A food-borne parasite that infects domestic cats can get inside the human brain by commandeering special cells of the immune system which it uses as a Trojan horse to enter the central nervous system, a study has found.
Scientists believe they have finally discovered the mechanism that allows Toxoplasma gondii – a single-celled parasite – to pass from the human gut to the brain where it may cause behavioural changes.
Researchers have shown that the parasite can infect the dendritic white blood cells of the immune system causing them to secrete a chemical neurotransmitter that allows the infected cells, and the parasite, to cross the natural barrier protecting the brain.
Toxoplasma gondii can live in many different species but it can only complete its life cycle in cats, which secrete the parasite in their faeces. Studies have shown that toxoplasma affects the behaviour of rats and mice, making them more likely to be eaten by cats, thereby completing parasite’s complex life-cycle.
Latest figures released in September by the Food Standards Agency show about 1,000 people a day in Britain – 350,000 a year – are being infected with toxoplasma, probably from either direct contact with cats or by eating poorly-cooked meat or vegetables.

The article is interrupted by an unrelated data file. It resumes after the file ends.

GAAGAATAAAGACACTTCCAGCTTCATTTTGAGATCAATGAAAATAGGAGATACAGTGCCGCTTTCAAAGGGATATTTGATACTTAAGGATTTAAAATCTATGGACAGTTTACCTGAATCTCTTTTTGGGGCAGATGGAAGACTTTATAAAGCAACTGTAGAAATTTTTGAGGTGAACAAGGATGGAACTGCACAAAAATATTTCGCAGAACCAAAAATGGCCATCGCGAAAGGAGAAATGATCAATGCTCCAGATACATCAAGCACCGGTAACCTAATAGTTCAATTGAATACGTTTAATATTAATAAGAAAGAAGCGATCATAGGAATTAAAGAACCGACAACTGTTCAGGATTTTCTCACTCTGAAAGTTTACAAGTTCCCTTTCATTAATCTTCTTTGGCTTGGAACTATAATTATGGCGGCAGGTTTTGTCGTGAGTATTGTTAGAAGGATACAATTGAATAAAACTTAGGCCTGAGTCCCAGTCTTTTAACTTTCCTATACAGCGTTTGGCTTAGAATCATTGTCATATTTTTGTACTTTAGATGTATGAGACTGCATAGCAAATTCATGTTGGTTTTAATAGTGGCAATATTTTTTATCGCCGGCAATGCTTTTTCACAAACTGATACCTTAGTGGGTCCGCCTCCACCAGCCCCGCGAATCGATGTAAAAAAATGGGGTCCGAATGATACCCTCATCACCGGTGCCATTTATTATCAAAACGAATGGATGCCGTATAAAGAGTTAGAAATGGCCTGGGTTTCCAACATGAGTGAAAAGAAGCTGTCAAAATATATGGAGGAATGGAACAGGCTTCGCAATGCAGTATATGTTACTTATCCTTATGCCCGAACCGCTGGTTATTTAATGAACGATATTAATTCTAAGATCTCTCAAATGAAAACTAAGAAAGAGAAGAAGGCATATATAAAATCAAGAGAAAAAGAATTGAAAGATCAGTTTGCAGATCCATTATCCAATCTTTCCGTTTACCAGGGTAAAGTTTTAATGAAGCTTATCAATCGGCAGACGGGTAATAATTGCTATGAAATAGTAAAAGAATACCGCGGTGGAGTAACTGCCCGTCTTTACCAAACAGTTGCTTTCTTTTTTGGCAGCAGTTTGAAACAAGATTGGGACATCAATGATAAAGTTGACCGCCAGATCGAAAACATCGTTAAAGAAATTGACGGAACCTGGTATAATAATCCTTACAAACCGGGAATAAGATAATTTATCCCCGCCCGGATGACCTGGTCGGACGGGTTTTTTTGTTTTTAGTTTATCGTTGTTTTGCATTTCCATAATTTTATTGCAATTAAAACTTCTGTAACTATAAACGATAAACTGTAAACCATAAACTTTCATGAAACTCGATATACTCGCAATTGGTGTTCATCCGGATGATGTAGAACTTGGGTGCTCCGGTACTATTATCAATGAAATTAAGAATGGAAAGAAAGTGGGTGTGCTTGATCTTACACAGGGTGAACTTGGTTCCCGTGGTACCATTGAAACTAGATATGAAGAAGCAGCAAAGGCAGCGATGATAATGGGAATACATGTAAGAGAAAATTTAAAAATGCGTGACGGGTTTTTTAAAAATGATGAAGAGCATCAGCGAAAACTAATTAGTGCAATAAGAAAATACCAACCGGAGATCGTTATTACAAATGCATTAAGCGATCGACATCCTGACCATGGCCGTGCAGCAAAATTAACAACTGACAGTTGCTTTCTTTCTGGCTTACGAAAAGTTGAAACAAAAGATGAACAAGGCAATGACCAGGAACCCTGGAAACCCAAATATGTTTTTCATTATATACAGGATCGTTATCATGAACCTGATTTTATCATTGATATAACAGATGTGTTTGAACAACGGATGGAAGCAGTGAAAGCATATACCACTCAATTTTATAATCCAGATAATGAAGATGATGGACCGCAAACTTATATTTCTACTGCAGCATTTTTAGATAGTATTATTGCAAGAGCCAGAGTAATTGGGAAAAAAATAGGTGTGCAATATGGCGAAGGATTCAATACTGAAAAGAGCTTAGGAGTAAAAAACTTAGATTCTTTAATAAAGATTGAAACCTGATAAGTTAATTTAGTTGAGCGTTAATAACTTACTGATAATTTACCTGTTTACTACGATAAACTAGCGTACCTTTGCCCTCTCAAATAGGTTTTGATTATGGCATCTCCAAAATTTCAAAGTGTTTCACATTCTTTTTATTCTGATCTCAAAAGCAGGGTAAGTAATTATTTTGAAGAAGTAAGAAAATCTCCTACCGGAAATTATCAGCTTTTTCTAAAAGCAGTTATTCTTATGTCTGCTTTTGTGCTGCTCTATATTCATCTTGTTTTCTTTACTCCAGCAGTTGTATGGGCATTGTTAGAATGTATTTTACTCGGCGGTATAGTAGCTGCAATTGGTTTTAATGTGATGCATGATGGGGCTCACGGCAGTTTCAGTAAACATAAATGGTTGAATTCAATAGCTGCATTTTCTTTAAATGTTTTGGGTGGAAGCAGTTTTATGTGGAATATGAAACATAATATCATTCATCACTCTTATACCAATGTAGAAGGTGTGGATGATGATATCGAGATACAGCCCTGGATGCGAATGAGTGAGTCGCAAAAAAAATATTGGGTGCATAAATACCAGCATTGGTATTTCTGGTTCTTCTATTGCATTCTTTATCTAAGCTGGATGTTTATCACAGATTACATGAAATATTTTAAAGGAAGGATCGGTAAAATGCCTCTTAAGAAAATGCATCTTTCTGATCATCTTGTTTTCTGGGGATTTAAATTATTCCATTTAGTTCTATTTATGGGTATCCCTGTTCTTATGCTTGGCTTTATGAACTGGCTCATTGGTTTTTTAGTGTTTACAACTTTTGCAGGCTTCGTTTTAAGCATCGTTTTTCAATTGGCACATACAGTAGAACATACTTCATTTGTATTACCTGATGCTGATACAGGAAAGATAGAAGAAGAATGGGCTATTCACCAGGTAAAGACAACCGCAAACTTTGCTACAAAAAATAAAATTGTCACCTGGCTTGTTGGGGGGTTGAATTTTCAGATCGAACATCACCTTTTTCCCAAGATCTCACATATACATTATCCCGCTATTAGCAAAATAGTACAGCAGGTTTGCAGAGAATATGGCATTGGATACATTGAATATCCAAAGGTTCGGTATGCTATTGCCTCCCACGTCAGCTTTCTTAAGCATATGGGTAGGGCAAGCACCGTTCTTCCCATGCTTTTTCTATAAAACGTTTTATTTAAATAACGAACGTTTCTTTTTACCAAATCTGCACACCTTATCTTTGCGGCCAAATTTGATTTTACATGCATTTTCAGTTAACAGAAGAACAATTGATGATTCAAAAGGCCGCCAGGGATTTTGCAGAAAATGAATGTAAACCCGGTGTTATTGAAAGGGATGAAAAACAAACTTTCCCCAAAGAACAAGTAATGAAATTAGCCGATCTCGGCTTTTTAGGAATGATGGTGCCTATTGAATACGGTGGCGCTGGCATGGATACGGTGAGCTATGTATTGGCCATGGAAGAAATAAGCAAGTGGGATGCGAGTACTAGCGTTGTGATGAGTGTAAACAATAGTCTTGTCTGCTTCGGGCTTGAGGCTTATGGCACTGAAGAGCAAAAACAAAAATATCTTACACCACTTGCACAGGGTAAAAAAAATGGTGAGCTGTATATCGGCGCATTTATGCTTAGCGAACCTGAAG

Up to 40 per cent of the British population are believed to be infected with toxoplasma and although the vast majority show no apparent symptoms, there is a risk to unborn children if their mothers become infected for the first time during pregnancy.
However, recent studies have also suggested that toxoplasma may be a trigger for psychological disturbances in humans, including schizophrenia, although the research has fallen well short of showing a cause-and-effect.
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Wombat-Socho continues to satisfy his community service obligation by sending his giant "Rule 5 Sunday: Live from Luray" from his vacation in the depths of Luray Caverns. That's dedication!